Wednesday, September 24, 2008

Bailout number xxx ...

Frankly, I've lost count of what number this week's bailout is. Although I am convinced we need to do something to prevent the total meltdown of the financial markets (for those of you who don't watch the markets daily, we came very close last week), I don't profess to know what the solution is. But, after watching C-Span, I do have some observations:

1. Congress would get a lot more done if there weren't cameras in the room, especially in an election year.
2. Although Paulson's plan doesn't include a bailout for homeowners, some pols are demanding bailouts for the homeowners too, apparently forgetting the $300 b homeowner bailout that Congress approved just a few months ago.
3. And although Paulson's plan doesn't include any caps on executive compensation, some members of Congress are determined to use this legislation as their stepping stone to take control over this aspect of corporate affairs. (This isn't new for those of you who recall Eliot Spitzer's failed attack against Richard Grasso's NYSE compensation package.)

Paul

1 comment:

Jerkdog said...

This whole bailout thing is lame. But seriously, here's what the Fed should do with this deal and be done with it.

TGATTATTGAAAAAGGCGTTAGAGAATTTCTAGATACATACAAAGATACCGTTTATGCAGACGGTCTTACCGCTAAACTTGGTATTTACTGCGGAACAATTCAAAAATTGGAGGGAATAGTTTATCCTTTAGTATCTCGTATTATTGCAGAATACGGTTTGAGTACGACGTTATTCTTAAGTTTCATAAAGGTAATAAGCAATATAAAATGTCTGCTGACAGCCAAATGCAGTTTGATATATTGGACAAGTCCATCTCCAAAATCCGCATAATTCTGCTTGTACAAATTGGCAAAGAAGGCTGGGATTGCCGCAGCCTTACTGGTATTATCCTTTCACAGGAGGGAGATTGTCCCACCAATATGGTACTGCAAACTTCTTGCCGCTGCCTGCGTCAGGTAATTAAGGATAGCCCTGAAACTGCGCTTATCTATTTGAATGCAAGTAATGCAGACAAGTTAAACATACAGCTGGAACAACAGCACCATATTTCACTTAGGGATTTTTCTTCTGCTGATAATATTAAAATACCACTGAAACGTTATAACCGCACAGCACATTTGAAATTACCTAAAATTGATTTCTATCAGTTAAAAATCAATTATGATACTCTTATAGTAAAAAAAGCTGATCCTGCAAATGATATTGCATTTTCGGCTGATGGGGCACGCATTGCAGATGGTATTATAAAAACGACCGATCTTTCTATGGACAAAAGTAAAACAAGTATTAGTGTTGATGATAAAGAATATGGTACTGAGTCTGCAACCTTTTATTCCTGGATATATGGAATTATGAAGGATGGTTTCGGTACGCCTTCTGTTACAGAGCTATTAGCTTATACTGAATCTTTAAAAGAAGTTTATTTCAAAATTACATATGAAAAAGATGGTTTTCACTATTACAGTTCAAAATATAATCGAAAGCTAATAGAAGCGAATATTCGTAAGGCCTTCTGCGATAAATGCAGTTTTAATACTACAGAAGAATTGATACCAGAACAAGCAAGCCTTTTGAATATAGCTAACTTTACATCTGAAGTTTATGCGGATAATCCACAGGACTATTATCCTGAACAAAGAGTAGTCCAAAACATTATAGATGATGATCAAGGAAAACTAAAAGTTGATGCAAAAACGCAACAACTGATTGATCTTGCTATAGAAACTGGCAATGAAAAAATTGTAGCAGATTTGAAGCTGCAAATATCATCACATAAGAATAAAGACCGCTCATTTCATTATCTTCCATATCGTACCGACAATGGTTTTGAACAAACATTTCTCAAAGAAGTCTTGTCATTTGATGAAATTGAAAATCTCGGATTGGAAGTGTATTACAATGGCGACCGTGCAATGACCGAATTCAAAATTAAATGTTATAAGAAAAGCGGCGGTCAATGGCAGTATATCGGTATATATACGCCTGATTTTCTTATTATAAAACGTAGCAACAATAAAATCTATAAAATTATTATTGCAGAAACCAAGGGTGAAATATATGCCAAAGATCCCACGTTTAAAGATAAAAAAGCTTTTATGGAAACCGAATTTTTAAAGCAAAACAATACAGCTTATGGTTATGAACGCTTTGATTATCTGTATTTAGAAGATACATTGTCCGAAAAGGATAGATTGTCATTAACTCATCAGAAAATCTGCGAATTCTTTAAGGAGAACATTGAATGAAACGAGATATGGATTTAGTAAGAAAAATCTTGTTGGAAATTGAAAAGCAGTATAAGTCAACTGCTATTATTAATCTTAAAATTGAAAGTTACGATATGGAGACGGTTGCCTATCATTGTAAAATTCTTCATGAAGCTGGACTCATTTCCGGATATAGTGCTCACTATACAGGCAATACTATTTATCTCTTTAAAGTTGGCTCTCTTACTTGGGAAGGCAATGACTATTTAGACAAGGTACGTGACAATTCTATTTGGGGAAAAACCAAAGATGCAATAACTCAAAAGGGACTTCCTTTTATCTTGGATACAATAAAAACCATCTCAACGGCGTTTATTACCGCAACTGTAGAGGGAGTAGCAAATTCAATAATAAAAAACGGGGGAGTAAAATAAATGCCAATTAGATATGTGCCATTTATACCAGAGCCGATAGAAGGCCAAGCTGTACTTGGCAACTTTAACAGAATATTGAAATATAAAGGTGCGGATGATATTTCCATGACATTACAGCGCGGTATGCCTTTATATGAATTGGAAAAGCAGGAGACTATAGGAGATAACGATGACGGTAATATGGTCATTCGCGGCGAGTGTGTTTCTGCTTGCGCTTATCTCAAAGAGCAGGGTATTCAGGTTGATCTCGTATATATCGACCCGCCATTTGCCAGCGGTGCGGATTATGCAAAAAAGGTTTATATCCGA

1. The Fed takes the $700B and purchases distressed mortgages and/or mortgage backed securities from Banks at $0.20 to $0.30 on the dollar. The banks would take a huge hit with this loss, but c'mon those mortgages aren't worth face value anymore.

2. Then The Fed works with the homeowners of these mortgages they just bought and re-works them and sell them back to the homeowner at $0.50 to $0.60 on the dollar (i.e. the original mortgage amount).

3. The Fed would get an immediate pop of $0.20 to $0.30 on the dollar, which they could then use to either inject into the financial system, or more likely, loan that money to the ailing banks at little or no interest and over a term which would allow the banks to recapitialize and start lending money again to folks who have been "buying time". This would probably include allowing the banks to monetize their losses against their previous tax returns, and the IRS would have to cut them a refund check (just like the Big Builders have been doing lately).

4. Either that, or as Jon Stewart suggested the other night, we could go out and buy 2,000 pies for each man, woman, and child. That'd be awesome.